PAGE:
AWP Day 5: the conference never ends

So, in my haste to post between events the last couple of days, I’ve had to gloss over some amazing things that happened at AWP. So let me back up briefly before sharing the awesomeness that was the last day.

First, Friday night. This was the Hot Pillow reading hosted by JP Reese and Jen Knox in their hotel room. I posted a couple of photos of the reading the next day, but I haven’t written much about it yet. Folks, this thing was fabulous. I’ve been telling people that it wasn’t so much a reading where people drank as it was a drinking where people read, because the purpose was to have fun and just hang out with fellow writers, and we certainly did enjoy ourselves. But no kidding, the work that people read that night was some of the best work I heard at any reading of the conference, and the environment was so much fun, with people sitting on couches and on the floor, a second hotel room nearby getting commandeered as a kind of staging area/bar, and the hallway a natural extension of the event. At one point a man came down the hall from his room to ask what all the noise was about, and when he found out we were reading our work for each other, he asked to join us and read a piece of his own!

There are no strangers at AWP — not for long. 🙂

On Saturday, I was feeling like I needed to get back to some panels, so I booked a few from the list my students gave me and dragged myself out of bed early (which, after the Hot Pillow reading, was NOT easy). In the end, I only attended two, and both I ducked out of during the Q&A. They both were interesting enough, but I was beginning to feel like I’d heard most of the commentary before — probably at a previous AWP — and the more I looked at my schedule, the more author events I realized I was missing in the bookfair. So I returned to where the action was.

I’m glad I did. In addition to meeting some more writers and chatting up my book at the sunnyoutside table, I also bumped into my friend Mark Russell, author of God Is Disappointed In You, and he invited me out to lunch with a group of other writers: Monique Daviau, Mark Brunke, and Dena Rash Guzman. We just popped across the street for a quick lunch, the resulting conversation — which touched on craft, camaraderie, religion, performance tips for readings, and the importance of bees to the planet — was exhilarating. I’ll be honest, I was starting to feel pretty burned out that Saturday afternoon, but after lunch with this amazing group of writers, I was recharged and ready to finish AWP strong.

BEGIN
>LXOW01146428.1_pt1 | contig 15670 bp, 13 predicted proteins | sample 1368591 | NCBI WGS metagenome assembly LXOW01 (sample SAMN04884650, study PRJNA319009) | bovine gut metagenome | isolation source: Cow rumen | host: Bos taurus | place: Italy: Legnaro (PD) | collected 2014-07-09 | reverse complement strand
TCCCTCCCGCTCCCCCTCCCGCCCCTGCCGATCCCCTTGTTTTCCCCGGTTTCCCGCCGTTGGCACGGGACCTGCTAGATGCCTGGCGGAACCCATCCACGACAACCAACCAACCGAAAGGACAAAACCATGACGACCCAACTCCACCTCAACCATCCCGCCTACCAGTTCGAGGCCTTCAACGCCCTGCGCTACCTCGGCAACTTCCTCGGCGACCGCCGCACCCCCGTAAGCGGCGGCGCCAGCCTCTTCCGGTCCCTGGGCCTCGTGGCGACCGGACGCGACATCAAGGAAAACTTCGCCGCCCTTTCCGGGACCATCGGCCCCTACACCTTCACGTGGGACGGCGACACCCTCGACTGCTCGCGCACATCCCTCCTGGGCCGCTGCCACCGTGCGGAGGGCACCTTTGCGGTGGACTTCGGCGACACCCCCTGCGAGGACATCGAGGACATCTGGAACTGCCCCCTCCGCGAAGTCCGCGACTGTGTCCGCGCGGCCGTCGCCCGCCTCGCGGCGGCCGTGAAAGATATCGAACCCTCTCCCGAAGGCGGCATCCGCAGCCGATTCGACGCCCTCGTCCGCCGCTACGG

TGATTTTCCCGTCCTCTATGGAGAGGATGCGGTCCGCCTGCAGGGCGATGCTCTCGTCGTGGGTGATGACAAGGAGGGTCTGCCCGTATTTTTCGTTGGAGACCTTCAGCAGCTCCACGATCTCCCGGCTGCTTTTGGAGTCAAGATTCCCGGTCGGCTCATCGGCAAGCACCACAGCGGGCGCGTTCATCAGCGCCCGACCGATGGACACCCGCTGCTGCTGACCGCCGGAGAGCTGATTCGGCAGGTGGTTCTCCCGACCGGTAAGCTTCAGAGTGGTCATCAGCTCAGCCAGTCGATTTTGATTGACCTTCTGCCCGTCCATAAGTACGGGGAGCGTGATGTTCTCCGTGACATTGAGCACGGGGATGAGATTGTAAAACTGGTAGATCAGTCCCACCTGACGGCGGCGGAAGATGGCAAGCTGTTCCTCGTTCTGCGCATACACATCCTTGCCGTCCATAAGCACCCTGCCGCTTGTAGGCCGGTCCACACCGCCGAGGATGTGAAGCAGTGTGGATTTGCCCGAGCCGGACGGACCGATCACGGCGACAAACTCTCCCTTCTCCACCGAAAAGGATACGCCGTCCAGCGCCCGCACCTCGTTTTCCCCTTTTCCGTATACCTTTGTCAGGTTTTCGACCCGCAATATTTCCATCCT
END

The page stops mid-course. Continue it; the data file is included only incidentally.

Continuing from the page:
I returned to the bookfair for a bit and rounded out my haul. Altogether, I picked up twelve new books (eleven of them signed), eight literary magazines, and three trade magazines. It made for heavy hauling on the journey home (though it was easier by train), but it was worth it.

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Here are my books (in the order of the stack in the photo):

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With my stash secured in my luggage, I hit one last reading downtown, then I made my way south to the Georgetown neighborhood for my own reading.

Folks, this thing was one of my favorite readings of all time. The bar, the Georgetown Liquor Company, was a perfect reading environment: intimate, honest, and friendly, with amazing vegetarian food and a terrific beer list. The emcee for the evening, Mike Young, was hilarious. And the reading roster was simply stunning. Daniel M. Shapiro, Ayshia Stephenson, Adam Robinson, Margaret Bashaar, Chelsea Hodson, John Walker, and Tatiana Ryckman — they just tore the place up with their words. And my reading got a great response, too, probably in part because I read my bar story, “The Voice You Throw, the Blow You Catch.” I was particularly thrilled to meet and hear some new voices last night. And after the reading, despite us all protesting that we were tired and hoped to wrap up early, we wound up hanging around for hours drinking and sharing work. I lost track of some of the gang, but I ended up in a deep and fascinating conversation with John Walker, my pressmate at sunnyoutside; Ayshia Stephenson, whose poetry was so amazing I bought her book; and a friend of Ayisha’s, Jason H. York.

It was, in short, the perfect way to wrap up my return to AWP, and while I’m exhausted and thrilled to be back home in my beloved Portland, I’m also thrilled to have been at what was my most successful AWP ever. I don’t know if I’ll have the energy next year to hit the conference quite as hard as I did this year, but I’m definitely looking forward to trying.

See you in Minneapolis in 2015, writers and readers!

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